Is Your Child Having Trouble Sleeping?



Is your child having trouble sleeping? Here’s what you can do to help.

As a teacher I occasionally come across one or two students who are excessively sleepy during class, and no it’s not just during maths, and not because my lessons are boring…lol!  When this is the case I always ask them a bit about their sleep pattern eg  What time they go to bed?  What they get up to at night before bed?  Sometimes it’s really obvious that they are staying up way too late, or playing computer games right before bed or other activities that a most likely adverse to good restful sleep.  However other times they are going to bed at a reasonable hour but they just don’t seem to sleep well.

It’s not rocket science to work out that bad sleep can impact a child’s performance, alertness and attention span during the day.  It can be a really difficult issue to deal with as a parent because you can pull your hair out trying to do the right thing but nothing works.

If one of your children is having a sleeping problem you are not alone.  Did you know that more than a third of school aged children may have a problem getting to sleep or having consistent sleep throughout the night.

There is a whole list of common sleeping problems that I had never heard of before researching this article.  They include:

Common potential sleep problems

  • Behavioural Sleep Problems – linked to inappropriate behaviours around the time the child goes to bed.
  • Obstructive Sleep Apnoea Syndrome – a breathing problem during sleep.
  • Restless Leg Syndrome – a movement disorder that cause strange feelings in the legs and interrupts sleep.
  • Periodic Limb Movements – periodic jerkiness in any of the limbs during sleep
  • Parasomnia – night terrors, sleep walking, sleep talking
  • Nocturnal Seizures – much rarer but can occur as a child goes to sleep, during sleep or just as they wake up in the morning.
  • Insomnia from anxiety or depression – finding it hard to switch off the brain from thinking and letting go of the day.
  • Delayed Sleep Phase Syndrome – When the regular time of going to bad changes and the body finds it hard to adjust.
  • Narcolepsy – a neurological sleep problem that results in excessive sleepines during the day but also includes sudden weakness in the muscles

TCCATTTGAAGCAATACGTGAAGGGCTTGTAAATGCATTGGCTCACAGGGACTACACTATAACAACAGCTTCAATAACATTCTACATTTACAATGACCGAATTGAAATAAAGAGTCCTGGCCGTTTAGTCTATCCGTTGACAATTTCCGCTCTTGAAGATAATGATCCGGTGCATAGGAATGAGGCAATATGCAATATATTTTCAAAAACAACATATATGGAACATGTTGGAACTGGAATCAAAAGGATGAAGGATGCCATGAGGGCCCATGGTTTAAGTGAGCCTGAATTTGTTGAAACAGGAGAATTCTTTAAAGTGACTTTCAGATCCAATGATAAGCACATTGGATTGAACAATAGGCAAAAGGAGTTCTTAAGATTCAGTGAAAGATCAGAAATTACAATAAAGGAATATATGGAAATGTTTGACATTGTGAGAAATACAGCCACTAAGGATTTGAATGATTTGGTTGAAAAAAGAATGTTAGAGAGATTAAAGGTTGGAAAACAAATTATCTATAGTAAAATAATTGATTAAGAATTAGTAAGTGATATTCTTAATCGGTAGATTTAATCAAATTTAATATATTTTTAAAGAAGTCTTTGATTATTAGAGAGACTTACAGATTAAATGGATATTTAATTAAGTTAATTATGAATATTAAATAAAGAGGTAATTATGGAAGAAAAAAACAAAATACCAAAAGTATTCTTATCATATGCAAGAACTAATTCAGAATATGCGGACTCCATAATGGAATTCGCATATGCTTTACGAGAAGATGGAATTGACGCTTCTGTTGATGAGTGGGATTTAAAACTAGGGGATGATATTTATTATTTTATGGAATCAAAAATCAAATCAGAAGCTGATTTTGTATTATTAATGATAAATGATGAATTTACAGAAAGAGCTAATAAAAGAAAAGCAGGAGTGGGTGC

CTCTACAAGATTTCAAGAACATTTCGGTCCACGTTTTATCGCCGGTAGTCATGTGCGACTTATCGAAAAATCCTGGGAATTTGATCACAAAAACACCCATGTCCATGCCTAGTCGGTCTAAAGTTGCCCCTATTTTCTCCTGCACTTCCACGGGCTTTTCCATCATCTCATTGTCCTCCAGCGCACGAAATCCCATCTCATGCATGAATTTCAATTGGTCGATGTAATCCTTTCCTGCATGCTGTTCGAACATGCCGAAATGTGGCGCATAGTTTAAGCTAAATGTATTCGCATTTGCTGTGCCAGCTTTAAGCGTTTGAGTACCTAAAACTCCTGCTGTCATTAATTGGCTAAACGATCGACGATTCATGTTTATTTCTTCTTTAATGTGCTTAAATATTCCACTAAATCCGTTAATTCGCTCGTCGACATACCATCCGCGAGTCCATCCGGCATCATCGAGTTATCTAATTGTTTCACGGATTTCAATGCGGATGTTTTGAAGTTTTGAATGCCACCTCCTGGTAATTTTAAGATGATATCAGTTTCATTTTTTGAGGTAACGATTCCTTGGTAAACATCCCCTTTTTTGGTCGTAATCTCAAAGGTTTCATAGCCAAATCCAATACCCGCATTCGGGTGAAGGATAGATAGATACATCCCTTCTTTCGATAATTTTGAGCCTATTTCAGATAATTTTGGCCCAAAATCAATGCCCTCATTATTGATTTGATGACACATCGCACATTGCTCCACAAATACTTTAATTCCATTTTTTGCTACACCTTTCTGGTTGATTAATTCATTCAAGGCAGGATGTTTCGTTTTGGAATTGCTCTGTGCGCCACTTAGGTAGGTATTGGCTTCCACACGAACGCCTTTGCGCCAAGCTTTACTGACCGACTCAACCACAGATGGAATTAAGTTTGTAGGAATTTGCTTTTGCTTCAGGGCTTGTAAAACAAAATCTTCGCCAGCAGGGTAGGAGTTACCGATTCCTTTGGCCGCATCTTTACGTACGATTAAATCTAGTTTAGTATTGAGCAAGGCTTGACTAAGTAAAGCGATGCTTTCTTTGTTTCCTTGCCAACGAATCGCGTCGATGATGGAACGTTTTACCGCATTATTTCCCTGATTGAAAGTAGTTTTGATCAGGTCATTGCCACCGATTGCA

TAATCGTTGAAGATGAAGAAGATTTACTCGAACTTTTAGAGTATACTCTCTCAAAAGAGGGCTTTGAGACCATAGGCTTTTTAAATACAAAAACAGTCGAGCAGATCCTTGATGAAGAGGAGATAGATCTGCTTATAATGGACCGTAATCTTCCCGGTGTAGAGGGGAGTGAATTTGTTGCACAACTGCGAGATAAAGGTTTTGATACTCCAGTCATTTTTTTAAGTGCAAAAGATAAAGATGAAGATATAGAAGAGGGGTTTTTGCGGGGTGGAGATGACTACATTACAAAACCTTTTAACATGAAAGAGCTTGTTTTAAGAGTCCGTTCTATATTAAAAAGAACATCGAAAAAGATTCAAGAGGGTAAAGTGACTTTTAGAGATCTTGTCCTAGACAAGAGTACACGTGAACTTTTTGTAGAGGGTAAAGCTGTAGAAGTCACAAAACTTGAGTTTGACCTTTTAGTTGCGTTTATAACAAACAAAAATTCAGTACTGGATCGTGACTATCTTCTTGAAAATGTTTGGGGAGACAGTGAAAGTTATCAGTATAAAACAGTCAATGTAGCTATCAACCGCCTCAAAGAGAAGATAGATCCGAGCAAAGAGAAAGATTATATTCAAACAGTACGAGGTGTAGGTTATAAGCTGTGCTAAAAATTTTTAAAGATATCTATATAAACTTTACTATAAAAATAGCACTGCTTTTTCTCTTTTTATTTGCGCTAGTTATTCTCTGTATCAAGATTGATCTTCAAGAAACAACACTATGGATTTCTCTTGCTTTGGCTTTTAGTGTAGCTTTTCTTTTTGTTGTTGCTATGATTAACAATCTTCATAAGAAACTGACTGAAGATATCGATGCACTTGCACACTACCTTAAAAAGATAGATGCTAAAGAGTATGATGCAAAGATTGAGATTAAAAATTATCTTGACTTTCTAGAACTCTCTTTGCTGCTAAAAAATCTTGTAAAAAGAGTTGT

• Excessive daytime sleepiness – narcolepsy without the muscle weakness
  • Allergies – Allergens can cause itching, overheating and congestion.

If your child has had sleep problems for a while and it is impacting their and your daily life then the best advice is to see a GP that will listen and take you seriously.  If they think it is necessary they will be able to refer you to a Paediatric Sleep Specialist for further assessment.

In saying that though, there are also a number of simple things you can do to create the best conditions to help your child to achieve a good night sleep.

These include:

  • Consistent and sensible bedtime each night.
  • No screens or tech devices, especially intense games, 1 hour before bedtime.
  • Reduce their sugar intake after 3pm in the afternoon.
  • Make sure they get enough exercise during the day (just because you child goes to school does not mean they are getting enough physical exercise every day, they could be spending their lunch hour in the computer lab).
  • Breathable, low-allergen organic cotton pyjamas and sheets, a good matress and fresh pillow.
  • Foods that combine protein and carbs, like oatmeal with milk, or toast with natural peanut butter, form amino acids that act like tryptophan, the chemical that makes you feel sleepy after a turkey dinner. Other foods that aid sleep include yogurt, cheese, bananas, poultry, eggs and tuna.
  • Complete dark – put nightlights in the hallway and turn them off once they are asleep.
  • Turn off your Wi-Fi at night when you go to bed. Electrical fields and devices can disrupt melatonin secretion.
  • Some people swear by Melatonin supplements for helping their kids sleep but we do not recommend this or any other “remedies” without consulting your GP or other health professional first.



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